British Dictionary definitions for hooks



a piece of material, usually metal, curved or bent and used to suspend, catch, hold, or pull something
short for fish-hook
a trap or snare
mainly US something that attracts or is intended to be an attraction
something resembling a hook in design or use
  1. a sharp bend or angle in a geological formation, esp a river
  2. a sharply curved spit of land
boxing a short swinging blow delivered from the side with the elbow bent
cricket a shot in which the ball is hit square on the leg side with the bat held horizontally
golf a shot that causes the ball to swerve sharply from right to left
surfing the top of a breaking wave
Also called: hookcheck ice hockey the act of hooking an opposing player
music a stroke added to the stem of a written or printed note to indicate time values shorter than a crotchet
a catchy musical phrase in a pop song
another name for a sickle
a nautical word for anchor
by hook or crook or by hook or by crook by any means
get the hook US and Canadian slang to be dismissed from employment
hook, line, and sinker informal completelyhe fell for it hook, line, and sinker
off the hook
  1. slangout of danger; free from obligation or guilt
  2. (of a telephone receiver) not on the support, so that incoming calls cannot be received
on one's own hook slang, mainly US on one's own initiative
on the hook slang
  1. waiting
  2. in a dangerous or difficult situation
sling one's hook British slang to leave


(often foll by up) to fasten or be fastened with or as if with a hook or hooks
(tr) to catch (something, such as a fish) on a hook
to curve like or into the shape of a hook
(tr) (of bulls, elks, etc) to catch or gore with the horns
(tr) to make (a rug) by hooking yarn through a stiff fabric backing with a special instrument
(tr often foll by down) to cut (grass or herbage) with a sickleto hook down weeds
boxing to hit (an opponent) with a hook
ice hockey to impede (an opposing player) by catching hold of him with the stick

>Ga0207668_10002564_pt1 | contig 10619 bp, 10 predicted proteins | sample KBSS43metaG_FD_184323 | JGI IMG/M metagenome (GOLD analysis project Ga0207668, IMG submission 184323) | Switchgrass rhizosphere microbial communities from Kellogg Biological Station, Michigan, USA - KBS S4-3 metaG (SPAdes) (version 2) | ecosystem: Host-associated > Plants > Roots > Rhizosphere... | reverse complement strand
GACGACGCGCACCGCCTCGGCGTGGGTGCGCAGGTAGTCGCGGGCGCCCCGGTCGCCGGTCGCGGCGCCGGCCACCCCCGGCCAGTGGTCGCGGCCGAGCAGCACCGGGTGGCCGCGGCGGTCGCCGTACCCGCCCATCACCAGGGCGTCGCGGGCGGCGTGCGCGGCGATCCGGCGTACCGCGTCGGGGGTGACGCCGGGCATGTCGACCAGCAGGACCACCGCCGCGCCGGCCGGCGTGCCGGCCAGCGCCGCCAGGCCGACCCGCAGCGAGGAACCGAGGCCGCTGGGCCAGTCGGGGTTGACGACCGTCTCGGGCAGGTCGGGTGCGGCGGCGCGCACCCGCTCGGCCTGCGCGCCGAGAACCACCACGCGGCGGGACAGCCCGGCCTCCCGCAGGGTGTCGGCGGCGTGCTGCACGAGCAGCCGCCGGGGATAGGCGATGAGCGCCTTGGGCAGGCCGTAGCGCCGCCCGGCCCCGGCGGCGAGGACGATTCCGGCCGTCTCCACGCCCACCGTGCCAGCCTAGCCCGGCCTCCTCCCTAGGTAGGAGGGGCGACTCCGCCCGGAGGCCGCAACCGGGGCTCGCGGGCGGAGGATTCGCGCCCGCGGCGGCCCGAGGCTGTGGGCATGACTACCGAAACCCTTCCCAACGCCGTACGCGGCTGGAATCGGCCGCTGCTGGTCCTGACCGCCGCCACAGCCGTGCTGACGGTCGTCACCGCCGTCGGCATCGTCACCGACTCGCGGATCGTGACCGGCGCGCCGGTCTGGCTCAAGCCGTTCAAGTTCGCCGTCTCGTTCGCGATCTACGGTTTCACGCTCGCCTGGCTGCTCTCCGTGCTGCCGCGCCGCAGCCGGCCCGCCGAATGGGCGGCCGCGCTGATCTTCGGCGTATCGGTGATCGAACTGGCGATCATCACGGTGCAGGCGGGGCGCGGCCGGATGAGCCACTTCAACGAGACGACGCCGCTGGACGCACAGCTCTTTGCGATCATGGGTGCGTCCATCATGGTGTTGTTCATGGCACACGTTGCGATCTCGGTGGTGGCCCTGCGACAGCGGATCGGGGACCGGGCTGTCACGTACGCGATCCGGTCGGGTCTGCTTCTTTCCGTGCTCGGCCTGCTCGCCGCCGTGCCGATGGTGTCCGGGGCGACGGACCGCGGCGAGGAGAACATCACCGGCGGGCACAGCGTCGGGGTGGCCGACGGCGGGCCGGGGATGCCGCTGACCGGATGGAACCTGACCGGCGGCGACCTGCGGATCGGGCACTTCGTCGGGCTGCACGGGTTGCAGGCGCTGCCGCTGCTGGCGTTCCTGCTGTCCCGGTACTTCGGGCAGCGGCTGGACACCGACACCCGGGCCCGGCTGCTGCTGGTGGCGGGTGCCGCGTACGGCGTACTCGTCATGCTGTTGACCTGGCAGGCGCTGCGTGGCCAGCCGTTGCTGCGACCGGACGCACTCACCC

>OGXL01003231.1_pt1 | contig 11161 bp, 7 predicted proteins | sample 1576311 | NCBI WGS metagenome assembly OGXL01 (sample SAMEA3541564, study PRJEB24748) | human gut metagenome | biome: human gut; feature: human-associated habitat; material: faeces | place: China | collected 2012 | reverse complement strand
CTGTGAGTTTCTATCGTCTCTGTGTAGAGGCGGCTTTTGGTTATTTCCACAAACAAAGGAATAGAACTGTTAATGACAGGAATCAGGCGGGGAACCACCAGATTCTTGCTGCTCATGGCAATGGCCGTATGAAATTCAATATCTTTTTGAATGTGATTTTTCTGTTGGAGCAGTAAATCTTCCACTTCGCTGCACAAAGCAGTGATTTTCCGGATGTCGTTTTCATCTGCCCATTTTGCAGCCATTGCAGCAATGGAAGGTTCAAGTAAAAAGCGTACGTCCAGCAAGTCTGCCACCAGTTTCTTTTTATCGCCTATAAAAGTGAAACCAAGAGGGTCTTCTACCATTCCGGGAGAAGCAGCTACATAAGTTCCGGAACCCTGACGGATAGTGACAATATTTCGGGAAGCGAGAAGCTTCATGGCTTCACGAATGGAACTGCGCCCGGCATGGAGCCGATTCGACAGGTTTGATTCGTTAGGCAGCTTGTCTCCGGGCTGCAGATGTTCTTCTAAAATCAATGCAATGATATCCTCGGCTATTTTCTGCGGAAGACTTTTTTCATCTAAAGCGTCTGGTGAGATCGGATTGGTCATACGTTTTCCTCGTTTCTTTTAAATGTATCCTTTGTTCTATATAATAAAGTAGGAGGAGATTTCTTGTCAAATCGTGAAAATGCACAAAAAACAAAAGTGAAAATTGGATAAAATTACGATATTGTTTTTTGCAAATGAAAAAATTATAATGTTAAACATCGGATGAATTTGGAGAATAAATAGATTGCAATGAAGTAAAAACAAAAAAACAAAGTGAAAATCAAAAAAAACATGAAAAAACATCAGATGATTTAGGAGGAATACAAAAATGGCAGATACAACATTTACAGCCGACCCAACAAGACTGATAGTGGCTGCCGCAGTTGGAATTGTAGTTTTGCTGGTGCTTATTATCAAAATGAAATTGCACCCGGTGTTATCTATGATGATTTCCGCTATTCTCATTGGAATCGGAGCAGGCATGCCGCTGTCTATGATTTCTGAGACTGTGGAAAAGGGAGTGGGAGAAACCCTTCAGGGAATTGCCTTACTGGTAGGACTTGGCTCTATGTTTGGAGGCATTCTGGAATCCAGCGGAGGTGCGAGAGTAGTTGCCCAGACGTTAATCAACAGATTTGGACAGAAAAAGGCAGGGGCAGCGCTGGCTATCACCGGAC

golf to play (a ball) with a hook
rugby to obtain and pass (the ball) backwards from a scrum to a member of one's team, using the feet
cricket to play (a ball) with a hook
(tr) informal to trick
(tr) a slang word for steal
hook it slang to run or go quickly away
See also hook-up
Derived Formshookless, adjectivehooklike, adjective

Word Origin for hook

Old English hōc; related to Middle Dutch hōk, Old Norse haki
Collins English Dictionary - Complete & Unabridged 2012 Digital Edition © William Collins Sons & Co. Ltd. 1979, 1986 © HarperCollins Publishers 1998, 2000, 2003, 2005, 2006, 2007, 2009, 2012

Word Origin and History for hooks



Old English hoc "hook, angle," perhaps related to Old English haca "bolt," from Proto-Germanic *hokaz/*hakan- (cf. Old Frisian hok, Middle Dutch hoek, Dutch haak, German Haken "hook"), from PIE *keg- "hook, tooth" (cf. Russian kogot "claw"). For spelling, see hood (n.1).

Boxing sense of "short, swinging blow with the elbow bent" is from 1898. Figurative sense was in Middle English (see hooker). By hook or by crook (late 14c.) probably alludes to tools of professional thieves. Hook, line, and sinker "completely" is 1838, a metaphor from angling.



"to bend like a hook," c.1200; see hook (n.). Meaning "to catch (a fish) with a hook" is from c.1300. Related: Hooked; hooking.

Online Etymology Dictionary, © 2010 Douglas Harper

Idioms and Phrases with hooks


In addition to the idioms beginning with hook

  • hook or crook
  • hook up

also see:

  • by hook or crook
  • off the hook
  • on one's own account (hook)
The American Heritage® Idioms Dictionary Copyright © 2002, 2001, 1995 by Houghton Mifflin Harcourt Publishing Company. Published by Houghton Mifflin Harcourt Publishing Company.